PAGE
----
Saturday, 13 June 2009

Making a Bikini out of a Skirt

As the summer halter did not go quite as plan and I still had some useable material left I decided to try making a bikini top out of it, like the one I saw on Threadbangers, they used a couple of T-shirts.

I used an old bikini in the same style which still fits as my template. I folded the skirt fabric over so I would get 2 equal pieces once I cut them out. I placed the old bikini on top on the fabric, pinned it down and cut out the triangle shape. I made sure I had cut a little extra around the shape to allow for seam allowance. Once the pieces have been cut out I put them on top of each other to make sure they are the correct size. I used black polycotton fabric to do the inside of the bikini, as I did not have enough of the flower pattern.

The straps were used from the Halter Top project and needed a little alternating, I had to fold them and use a straight stitch on my sewing machine to make them thinner.

Once I had my 4 triangle pieces cut out, I paced the pattern fabric on top of the black fabric and neatened up the ends with the scissors.

The top corners of the bikini I turned inwards and placed the straps on these turned down corners and pined down. I carried on turning in all the sides by 1” pinning as I went.

To make the long strap which is to be used for the bottom of the bikini top I used more of the black poly cotton fabric, cut out about a metre and folded over each of the long ends and again in the middle pinned and sewed a seam.

After pinning everything I checked for fitting with my dummy and started sewing the seams. The bottom strap needed to be threaded through both the triangle pieces, I needed to make sure my seam was close to the end of the fabric forming a tunnel for the fabric to be pulled through.

My finished Bikini. 


I made a bikini, it failed to fit me properly and now I have run out of that lovely fabric. I have learnt a lot more from this experience, that maybe I should use pattern pieces and scrap material. Apart from that, I am getting better with stitching in a straight line and understanding how garments are constructed. This is just inspiring me to keep at it, it can only start to get better.








Have you made a bikini? Can you offer any advice on improving this for next time?

Friday, 12 June 2009

Summer Halter Top

I brought this skirt from a local charity shop, it’s actually a kids age 12-13years priced at £1.50 bargain and the quality looks new, I just loved the pattern on the fabric and thought it would make a great summer top.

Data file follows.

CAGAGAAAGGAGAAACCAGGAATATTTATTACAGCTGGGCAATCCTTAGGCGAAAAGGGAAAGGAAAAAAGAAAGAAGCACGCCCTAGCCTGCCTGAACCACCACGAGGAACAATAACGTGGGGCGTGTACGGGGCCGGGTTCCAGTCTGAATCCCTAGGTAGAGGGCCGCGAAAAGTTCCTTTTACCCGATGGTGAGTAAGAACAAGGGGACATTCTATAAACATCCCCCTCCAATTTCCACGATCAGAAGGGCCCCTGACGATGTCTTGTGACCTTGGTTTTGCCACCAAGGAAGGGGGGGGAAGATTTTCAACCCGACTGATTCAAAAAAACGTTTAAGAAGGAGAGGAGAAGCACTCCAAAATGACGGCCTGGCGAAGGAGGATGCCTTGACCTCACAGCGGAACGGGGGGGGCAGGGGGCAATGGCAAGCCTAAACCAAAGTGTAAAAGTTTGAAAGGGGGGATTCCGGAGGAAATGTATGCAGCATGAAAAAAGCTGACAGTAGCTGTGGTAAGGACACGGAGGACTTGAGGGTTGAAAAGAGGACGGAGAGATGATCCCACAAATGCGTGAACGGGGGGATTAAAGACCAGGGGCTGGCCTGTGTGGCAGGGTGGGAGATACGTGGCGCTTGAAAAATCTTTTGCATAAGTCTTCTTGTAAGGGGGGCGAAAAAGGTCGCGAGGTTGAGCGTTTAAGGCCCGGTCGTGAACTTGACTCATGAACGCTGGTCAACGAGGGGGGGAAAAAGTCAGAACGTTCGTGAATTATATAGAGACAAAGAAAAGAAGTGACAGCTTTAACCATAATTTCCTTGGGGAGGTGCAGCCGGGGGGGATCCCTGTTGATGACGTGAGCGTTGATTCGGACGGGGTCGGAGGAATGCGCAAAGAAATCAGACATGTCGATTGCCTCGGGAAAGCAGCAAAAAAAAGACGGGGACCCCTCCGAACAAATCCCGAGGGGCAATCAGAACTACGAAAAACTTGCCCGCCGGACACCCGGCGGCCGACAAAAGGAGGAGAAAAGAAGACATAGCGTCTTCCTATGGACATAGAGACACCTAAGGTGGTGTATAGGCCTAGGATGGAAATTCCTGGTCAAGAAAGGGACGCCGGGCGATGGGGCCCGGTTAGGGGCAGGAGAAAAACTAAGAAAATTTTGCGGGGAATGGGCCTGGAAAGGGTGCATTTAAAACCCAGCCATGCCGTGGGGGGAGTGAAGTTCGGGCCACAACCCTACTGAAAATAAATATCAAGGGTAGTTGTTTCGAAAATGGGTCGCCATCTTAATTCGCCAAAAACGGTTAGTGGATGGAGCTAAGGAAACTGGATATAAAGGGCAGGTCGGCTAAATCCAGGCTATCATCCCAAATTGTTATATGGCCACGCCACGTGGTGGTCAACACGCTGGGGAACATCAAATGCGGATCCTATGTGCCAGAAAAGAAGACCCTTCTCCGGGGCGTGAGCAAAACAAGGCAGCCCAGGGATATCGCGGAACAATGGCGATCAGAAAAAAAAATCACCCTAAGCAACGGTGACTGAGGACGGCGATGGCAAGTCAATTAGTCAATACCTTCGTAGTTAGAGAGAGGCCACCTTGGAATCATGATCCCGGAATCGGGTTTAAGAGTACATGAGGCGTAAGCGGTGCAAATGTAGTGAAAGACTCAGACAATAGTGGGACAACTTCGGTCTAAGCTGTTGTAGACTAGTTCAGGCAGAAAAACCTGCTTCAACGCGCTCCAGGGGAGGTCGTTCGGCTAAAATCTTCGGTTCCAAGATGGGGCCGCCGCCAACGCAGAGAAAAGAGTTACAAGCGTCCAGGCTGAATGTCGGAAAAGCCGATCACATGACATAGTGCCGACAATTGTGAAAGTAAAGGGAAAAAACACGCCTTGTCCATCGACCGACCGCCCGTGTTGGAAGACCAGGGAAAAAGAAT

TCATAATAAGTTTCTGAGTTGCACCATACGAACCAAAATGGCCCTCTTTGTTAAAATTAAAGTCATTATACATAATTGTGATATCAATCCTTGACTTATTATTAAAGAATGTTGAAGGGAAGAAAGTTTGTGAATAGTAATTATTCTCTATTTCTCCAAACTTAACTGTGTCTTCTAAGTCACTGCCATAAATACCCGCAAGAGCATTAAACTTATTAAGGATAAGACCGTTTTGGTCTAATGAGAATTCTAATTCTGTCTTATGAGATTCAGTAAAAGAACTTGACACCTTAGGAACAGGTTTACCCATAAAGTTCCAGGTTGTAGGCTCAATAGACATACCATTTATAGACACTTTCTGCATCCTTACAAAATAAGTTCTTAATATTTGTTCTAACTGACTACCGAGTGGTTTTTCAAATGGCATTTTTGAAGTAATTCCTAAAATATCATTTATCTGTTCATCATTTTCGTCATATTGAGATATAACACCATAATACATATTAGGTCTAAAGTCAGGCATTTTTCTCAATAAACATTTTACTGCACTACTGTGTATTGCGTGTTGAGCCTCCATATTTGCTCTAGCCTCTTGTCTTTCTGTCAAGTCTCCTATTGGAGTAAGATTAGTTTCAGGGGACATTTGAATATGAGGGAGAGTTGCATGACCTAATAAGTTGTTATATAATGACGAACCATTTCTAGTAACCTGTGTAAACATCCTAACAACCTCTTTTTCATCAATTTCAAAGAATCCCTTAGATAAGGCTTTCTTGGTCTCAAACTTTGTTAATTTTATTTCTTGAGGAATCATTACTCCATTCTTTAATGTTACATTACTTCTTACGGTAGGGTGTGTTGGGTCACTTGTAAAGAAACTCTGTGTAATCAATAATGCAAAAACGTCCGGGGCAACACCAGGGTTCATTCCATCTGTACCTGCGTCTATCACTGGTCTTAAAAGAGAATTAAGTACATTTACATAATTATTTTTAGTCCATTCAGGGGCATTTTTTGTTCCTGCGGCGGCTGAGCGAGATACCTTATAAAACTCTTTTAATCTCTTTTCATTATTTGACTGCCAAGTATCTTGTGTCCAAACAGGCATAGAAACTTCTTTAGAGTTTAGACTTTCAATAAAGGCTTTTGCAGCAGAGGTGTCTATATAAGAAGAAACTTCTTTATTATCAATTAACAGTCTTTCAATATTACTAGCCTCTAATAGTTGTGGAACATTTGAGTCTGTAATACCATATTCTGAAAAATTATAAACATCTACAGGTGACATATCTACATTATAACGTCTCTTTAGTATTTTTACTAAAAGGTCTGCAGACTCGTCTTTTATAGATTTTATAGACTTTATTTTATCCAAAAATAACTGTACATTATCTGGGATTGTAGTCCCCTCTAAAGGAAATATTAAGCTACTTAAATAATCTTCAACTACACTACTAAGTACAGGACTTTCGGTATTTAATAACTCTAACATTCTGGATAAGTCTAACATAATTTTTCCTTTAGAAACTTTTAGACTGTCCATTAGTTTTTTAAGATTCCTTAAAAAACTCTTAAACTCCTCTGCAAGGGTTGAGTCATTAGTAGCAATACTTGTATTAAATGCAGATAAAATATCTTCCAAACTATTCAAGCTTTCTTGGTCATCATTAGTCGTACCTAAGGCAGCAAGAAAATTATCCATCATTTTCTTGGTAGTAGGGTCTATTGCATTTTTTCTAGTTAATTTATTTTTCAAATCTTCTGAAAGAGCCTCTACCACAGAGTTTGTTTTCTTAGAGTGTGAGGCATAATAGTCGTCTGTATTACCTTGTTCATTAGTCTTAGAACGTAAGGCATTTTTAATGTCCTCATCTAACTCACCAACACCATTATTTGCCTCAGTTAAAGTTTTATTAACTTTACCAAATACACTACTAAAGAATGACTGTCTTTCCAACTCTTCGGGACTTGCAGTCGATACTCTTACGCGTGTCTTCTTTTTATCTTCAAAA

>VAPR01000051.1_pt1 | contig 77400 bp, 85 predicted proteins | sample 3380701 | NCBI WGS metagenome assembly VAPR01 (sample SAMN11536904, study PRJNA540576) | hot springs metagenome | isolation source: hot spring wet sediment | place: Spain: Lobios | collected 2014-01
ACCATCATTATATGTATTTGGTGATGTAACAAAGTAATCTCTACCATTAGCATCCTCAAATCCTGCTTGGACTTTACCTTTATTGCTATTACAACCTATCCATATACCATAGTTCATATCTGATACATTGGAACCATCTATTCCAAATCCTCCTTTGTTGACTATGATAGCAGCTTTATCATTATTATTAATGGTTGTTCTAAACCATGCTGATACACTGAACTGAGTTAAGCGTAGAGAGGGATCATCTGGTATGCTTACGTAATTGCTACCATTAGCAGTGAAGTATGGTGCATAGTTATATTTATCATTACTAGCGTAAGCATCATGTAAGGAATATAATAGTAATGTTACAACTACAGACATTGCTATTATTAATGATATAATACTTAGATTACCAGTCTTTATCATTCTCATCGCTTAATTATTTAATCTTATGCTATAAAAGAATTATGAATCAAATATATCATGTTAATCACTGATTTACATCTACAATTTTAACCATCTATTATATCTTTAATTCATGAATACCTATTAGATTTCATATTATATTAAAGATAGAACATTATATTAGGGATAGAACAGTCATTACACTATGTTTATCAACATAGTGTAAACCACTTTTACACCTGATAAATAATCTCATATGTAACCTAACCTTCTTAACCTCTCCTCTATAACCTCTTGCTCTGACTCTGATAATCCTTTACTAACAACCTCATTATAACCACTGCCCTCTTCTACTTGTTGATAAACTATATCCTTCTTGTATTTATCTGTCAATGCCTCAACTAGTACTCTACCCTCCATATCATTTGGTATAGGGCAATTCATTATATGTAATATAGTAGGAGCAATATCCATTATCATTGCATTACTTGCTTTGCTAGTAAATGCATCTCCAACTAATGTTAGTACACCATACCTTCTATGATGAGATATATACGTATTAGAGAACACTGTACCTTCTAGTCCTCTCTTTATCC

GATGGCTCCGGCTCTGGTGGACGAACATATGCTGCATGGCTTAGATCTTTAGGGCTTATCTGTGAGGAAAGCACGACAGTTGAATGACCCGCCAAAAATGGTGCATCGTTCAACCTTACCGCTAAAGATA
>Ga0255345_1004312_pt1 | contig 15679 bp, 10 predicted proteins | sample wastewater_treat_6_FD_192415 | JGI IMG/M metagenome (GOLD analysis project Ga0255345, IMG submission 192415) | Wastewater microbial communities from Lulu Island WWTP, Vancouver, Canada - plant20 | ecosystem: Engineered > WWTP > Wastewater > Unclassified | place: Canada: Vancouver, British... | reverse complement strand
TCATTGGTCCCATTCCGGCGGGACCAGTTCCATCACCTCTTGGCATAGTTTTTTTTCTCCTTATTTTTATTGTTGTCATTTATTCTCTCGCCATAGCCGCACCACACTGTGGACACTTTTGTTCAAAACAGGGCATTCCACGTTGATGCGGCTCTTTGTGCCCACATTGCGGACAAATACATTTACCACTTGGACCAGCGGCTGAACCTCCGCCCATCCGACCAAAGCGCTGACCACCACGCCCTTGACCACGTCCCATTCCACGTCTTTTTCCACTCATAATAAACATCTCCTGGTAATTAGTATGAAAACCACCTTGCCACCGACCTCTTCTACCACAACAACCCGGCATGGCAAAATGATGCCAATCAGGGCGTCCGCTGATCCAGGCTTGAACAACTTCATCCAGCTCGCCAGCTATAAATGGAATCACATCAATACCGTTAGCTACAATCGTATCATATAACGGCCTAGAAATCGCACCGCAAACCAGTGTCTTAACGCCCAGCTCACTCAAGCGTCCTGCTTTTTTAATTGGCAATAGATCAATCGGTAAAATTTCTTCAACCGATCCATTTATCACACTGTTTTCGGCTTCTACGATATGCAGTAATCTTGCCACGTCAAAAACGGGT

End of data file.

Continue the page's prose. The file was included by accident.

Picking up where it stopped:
I spent a few days thinking about the type of top I wanted and weighed it up with my skill level. I drew some sketches and toyed with ideas of using zips, eyelets and straps for fastening the back together. My skill level is still very basic and I didn’t want to start with something too challenging.

Now my art work isn’t brilliant but here are my sketches of how I want this halter top to look.

Idea 1

On the front of the top I thought about using a triangle design for the chest with gathers in the fabric for detail. 2 straps would be used to create the halter style top effect.

For the back I like the idea of a butterfly effect fastening design. I would use 2 eyelets in the back and use pink ribbon to fasten the back pieces together.

I feel this will still be challenging as I've never used eyelets before.

Idea 2

The front design would be a boob tube style top with 2 straps fastening the top together. I feel this would be easier then doing the first style.

For the back I thought about using 8 eyelets and making a corset style fastening, again with matching ribbon to hold the back closed.

Idea 3

After designing two ways to create the front of the top, I still had one more idea for making the back. The back fastens with 4 straps which would match the top straps and tie together. I like this design a lot and feel for my level I should be able to make these straps. Also has no zips or eyelets are used should be fairly straightforward to do.

I have decided to go with the straight front design and using straps for the back.

Well, it did not turn out so well, I managed to make the straps and hem everything ok but then when it came to trying it on, I realised the sides were too short.

So I took another look and thought, it makes a very pretty apron. Like I say, hey its my first try I have learnt a lot about sewing and now have gained a bit more skill level.

Better luck on my next project.

Do you have any thoughts or comments where I went wrong? Can you offer words of wisdom or some useful tips that I could use for similar projects?